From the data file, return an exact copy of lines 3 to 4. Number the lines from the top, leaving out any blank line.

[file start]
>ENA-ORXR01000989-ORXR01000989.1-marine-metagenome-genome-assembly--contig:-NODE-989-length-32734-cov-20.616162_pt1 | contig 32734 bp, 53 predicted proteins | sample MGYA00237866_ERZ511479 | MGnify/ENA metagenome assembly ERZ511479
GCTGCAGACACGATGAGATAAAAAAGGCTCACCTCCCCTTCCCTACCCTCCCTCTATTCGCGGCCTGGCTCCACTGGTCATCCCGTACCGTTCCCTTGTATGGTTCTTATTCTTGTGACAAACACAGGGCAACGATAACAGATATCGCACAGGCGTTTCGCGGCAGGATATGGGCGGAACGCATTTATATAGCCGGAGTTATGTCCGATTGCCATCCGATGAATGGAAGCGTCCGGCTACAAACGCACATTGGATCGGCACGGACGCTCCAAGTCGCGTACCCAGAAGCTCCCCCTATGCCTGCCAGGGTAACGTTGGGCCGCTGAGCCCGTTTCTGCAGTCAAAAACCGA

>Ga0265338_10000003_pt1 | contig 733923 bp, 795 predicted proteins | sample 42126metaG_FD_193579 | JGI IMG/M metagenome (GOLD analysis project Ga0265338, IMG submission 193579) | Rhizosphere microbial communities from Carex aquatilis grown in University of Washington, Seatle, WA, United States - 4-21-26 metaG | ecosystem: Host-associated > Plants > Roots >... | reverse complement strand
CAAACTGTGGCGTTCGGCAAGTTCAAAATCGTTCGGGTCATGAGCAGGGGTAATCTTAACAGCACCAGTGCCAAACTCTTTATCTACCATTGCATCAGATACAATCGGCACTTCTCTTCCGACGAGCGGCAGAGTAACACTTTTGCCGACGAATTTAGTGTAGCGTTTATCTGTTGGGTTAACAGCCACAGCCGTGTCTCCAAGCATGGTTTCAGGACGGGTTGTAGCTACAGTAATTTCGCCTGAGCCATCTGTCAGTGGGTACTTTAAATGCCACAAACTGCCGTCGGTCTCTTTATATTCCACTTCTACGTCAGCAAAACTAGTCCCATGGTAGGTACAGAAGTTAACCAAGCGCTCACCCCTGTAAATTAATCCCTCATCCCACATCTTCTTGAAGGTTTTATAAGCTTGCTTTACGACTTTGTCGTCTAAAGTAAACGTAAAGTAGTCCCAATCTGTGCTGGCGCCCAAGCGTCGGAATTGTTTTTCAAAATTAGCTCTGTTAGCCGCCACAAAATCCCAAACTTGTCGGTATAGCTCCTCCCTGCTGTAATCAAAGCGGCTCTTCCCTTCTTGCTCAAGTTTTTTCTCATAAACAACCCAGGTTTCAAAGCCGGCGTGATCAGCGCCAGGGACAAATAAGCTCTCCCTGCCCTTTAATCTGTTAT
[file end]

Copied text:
>Ga0265338_10000003_pt1 | contig 733923 bp, 795 predicted proteins | sample 42126metaG_FD_193579 | JGI IMG/M metagenome (GOLD analysis project Ga0265338, IMG submission 193579) | Rhizosphere microbial communities from Carex aquatilis grown in University of Washington, Seatle, WA, United States - 4-21-26 metaG | ecosystem: Host-associated > Plants > Roots >... | reverse complement strand
CAAACTGTGGCGTTCGGCAAGTTCAAAATCGTTCGGGTCATGAGCAGGGGTAATCTTAACAGCACCAGTGCCAAACTCTTTATCTACCATTGCATCAGATACAATCGGCACTTCTCTTCCGACGAGCGGCAGAGTAACACTTTTGCCGACGAATTTAGTGTAGCGTTTATCTGTTGGGTTAACAGCCACAGCCGTGTCTCCAAGCATGGTTTCAGGACGGGTTGTAGCTACAGTAATTTCGCCTGAGCCATCTGTCAGTGGGTACTTTAAATGCCACAAACTGCCGTCGGTCTCTTTATATTCCACTTCTACGTCAGCAAAACTAGTCCCATGGTAGGTACAGAAGTTAACCAAGCGCTCACCCCTGTAAATTAATCCCTCATCCCACATCTTCTTGAAGGTTTTATAAGCTTGCTTTACGACTTTGTCGTCTAAAGTAAACGTAAAGTAGTCCCAATCTGTGCTGGCGCCCAAGCGTCGGAATTGTTTTTCAAAATTAGCTCTGTTAGCCGCCACAAAATCCCAAACTTGTCGGTATAGCTCCTCCCTGCTGTAATCAAAGCGGCTCTTCCCTTCTTGCTCAAGTTTTTTCTCATAAACAACCCAGGTTTCAAAGCCGGCGTGATCAGCGCCAGGGACAAATAAGCTCTCCCTGCCCTTTAATCTGTTAT